(2)  Except as provided in subsection (1), nothing in this Part affects the right of any person to the enforcement of a foreign award otherwise than in pursuance of this Act.

13  Judiciary Act

                   A matter arising under this Part, including a question of interpretation of the Convention for the purposes of this Act, shall, for the purposes of section 38 of the Judiciary Act 1903‑1973, be deemed not to be a matter arising directly under a treaty.

14  Application of Part

                   The application of this Part extends to agreements and awards made before the date fixed under subsection 2(2), including agreements and awards made before the day referred to in subsection 2(1).

Part IIIInternational Commercial Arbitration

Division 1Preliminary

15  Interpretation

             (1)  In this Part:

confidential information, in relation to arbitral proceedings, means information that relates to the proceedings or to an award made in the proceedings and includes:

                     (a)  the statement of claim, statement of defence, and all other pleadings, submissions, statements, or other information supplied to the arbitral tribunal by a party to the proceedings; and

                     (b)  any evidence (whether documentary or other) supplied to the arbitral tribunal; and

                     (c)  any notes made by the arbitral tribunal of oral evidence or submissions given before the arbitral tribunal; and

                     (d)  any transcript of oral evidence or submissions given before the arbitral tribunal; and

                     (e)  any rulings of the arbitral tribunal; and

                      (f)  any award of the arbitral tribunal.

disclose, in relation to confidential information, includes giving or communicating the confidential information in any way.

Model Law means the UNCITRAL Model Law on International Commercial Arbitration adopted by the United Nations Commission on International Trade Law on 21 June 1985 and amended by the United Nations Commission on International Trade Law on 7 July 2006, the English text of which is set out in Schedule 2.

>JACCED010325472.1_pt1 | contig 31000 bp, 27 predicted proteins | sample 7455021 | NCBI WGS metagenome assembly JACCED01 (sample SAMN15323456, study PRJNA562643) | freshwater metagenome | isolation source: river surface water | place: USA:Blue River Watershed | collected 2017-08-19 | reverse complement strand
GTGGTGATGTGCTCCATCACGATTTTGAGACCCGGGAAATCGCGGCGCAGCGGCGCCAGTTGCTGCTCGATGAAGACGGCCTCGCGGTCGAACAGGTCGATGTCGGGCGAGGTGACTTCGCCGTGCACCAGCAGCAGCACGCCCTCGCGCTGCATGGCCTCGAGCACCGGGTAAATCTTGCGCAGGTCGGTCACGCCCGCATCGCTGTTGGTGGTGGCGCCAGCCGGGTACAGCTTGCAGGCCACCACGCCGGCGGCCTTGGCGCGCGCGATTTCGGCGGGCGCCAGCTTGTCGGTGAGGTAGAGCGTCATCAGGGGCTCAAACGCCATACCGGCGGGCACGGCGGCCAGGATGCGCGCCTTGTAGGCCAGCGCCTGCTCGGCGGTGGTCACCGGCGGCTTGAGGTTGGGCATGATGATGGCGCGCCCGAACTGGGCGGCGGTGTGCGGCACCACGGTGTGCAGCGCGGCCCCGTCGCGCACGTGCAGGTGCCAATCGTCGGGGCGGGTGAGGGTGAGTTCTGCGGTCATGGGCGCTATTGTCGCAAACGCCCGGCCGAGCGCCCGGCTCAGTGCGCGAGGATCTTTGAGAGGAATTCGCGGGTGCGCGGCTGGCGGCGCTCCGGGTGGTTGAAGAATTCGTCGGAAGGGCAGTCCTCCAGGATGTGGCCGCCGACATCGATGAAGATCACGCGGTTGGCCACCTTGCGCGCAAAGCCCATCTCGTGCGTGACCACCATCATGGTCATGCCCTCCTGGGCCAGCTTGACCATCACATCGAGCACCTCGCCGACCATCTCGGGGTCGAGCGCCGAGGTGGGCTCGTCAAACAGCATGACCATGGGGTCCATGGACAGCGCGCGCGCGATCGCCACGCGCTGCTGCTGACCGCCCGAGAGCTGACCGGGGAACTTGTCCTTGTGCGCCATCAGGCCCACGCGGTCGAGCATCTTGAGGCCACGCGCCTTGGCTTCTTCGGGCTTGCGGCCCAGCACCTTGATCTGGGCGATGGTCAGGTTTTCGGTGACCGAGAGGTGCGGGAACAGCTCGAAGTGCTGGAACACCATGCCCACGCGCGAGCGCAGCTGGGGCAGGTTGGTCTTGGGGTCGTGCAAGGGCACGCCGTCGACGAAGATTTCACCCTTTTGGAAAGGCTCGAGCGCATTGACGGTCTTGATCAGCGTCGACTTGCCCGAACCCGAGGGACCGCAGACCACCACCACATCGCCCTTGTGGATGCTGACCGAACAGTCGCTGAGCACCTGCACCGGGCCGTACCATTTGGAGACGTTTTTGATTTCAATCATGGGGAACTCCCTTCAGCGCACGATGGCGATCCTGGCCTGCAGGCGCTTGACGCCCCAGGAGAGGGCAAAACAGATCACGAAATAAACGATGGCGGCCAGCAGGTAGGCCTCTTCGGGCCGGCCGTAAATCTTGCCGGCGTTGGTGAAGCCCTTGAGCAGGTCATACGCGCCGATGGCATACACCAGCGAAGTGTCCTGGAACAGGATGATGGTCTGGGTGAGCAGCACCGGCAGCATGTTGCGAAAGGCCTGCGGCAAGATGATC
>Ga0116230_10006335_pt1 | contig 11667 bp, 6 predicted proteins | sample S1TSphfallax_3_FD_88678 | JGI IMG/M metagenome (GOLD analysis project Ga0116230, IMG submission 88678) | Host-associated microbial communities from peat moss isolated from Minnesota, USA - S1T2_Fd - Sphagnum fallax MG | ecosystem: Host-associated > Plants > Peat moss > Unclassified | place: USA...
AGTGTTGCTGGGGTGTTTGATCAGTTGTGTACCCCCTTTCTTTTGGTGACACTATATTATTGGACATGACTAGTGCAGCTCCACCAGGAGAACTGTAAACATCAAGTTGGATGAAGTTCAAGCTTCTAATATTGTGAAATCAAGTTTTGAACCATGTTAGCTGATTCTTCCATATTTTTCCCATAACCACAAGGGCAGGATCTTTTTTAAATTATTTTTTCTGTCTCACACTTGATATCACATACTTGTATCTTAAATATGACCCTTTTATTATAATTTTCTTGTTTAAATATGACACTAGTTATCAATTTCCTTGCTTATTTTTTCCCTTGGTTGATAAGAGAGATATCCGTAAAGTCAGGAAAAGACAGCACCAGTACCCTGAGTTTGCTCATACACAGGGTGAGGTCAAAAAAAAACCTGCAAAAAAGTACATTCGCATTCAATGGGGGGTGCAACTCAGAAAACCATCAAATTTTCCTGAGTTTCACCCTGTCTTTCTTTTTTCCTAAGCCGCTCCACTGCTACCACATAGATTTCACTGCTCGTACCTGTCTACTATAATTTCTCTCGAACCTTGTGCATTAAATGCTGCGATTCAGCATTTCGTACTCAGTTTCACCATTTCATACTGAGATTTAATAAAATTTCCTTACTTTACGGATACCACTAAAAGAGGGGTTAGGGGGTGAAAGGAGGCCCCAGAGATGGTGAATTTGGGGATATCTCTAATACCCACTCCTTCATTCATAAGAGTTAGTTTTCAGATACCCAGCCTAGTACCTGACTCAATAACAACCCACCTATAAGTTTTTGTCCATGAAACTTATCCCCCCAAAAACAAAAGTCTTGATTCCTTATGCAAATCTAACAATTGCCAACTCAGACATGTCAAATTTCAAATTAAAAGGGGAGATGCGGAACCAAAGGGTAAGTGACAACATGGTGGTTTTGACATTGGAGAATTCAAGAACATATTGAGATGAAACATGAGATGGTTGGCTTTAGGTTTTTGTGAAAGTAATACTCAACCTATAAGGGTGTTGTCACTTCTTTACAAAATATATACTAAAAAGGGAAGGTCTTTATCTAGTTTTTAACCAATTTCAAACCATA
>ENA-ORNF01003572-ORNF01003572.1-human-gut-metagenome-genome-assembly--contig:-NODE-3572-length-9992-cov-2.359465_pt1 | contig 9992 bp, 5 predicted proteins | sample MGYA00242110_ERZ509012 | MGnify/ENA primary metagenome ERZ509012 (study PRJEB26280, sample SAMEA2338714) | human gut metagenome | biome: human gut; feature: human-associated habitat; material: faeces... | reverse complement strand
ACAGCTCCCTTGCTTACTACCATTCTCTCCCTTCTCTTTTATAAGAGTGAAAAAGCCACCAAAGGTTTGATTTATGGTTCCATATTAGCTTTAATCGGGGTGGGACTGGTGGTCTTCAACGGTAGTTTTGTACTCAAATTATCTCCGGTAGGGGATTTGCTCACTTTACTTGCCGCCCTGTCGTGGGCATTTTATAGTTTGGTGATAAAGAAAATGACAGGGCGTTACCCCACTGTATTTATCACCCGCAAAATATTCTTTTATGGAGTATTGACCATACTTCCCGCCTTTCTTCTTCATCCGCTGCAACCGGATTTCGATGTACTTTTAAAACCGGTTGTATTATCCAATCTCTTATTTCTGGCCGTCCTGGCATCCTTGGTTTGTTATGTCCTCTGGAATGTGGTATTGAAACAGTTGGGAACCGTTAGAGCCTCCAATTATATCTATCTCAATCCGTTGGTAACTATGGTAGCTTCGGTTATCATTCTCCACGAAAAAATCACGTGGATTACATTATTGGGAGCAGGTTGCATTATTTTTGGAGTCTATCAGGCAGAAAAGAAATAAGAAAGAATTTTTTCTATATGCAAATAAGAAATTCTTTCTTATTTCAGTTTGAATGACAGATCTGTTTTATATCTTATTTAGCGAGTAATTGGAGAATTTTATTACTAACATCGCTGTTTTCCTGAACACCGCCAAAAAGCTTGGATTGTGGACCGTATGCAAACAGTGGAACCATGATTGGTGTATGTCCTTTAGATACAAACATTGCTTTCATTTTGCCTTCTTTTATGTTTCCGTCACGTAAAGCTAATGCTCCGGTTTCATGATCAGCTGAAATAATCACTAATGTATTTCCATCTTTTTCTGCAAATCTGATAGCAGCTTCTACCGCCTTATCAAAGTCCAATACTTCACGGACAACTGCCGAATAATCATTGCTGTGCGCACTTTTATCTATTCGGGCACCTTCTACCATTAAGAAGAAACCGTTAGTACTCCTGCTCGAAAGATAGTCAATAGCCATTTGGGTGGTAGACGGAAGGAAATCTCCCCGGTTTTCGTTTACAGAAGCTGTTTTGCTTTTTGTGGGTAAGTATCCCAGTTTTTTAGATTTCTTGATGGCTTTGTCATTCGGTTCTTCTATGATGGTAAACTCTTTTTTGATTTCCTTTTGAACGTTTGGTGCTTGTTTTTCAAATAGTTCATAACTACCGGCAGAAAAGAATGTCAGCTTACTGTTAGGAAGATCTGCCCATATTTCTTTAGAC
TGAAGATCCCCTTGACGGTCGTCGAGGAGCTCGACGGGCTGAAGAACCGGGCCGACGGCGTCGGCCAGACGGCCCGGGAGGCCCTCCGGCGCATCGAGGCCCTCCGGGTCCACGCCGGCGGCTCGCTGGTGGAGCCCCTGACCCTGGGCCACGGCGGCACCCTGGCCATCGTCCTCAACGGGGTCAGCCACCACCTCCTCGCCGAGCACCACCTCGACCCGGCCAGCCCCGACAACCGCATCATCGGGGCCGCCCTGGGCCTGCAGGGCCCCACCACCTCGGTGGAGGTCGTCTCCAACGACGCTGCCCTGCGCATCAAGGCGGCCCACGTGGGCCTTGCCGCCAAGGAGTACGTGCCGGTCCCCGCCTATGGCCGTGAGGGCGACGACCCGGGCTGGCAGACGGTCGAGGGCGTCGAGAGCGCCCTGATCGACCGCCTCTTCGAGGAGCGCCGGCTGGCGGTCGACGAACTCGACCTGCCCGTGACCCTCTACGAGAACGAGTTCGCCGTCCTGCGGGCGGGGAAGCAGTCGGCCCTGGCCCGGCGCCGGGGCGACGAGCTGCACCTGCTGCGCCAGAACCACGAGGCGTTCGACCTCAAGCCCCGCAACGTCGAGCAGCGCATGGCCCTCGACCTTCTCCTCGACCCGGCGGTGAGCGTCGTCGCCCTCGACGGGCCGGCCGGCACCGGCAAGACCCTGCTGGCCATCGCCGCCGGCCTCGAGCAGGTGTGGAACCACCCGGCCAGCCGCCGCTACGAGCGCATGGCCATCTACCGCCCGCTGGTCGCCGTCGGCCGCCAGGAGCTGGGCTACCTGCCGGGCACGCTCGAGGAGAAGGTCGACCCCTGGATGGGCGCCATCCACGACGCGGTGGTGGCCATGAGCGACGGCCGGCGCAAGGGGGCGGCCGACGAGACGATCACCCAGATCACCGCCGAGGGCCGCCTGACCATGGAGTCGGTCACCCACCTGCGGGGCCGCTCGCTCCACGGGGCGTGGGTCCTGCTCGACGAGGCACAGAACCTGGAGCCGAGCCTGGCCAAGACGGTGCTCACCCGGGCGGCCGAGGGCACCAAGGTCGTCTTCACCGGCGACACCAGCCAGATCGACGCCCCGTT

(2)  Except so far as the contrary intention appears, a word or expression that is used both in this Part and in the Model Law (whether or not a particular meaning is given to it by the Model Law) has, in this Part, the same meaning as it has in the Model Law.

Division 2Model Law

16  Model Law to have force of law

             (1)  Subject to this Part, the Model Law has the force of law in Australia.

             (2)  In the Model Law:

arbitration agreement has the meaning given in Option 1 of Article 7 of the Model Law.

State means Australia (including the external Territories) and any foreign country.

this State means Australia (including the external Territories).

17  Interpretation of Model Law—use of extrinsic material

             (1)  For the purposes of interpreting the Model Law, reference may be made to the documents of:

                     (a)  the United Nations Commission on International Trade Law; and

                     (b)  its working group for the preparation of the Model Law;

relating to the Model Law.

             (2)  Subsection (1) does not affect the application of section 15AB of the Acts Interpretation Act 1901 for the purposes of interpreting this Part.

18  Court or authority taken to have been specified in Article 6 of the Model Law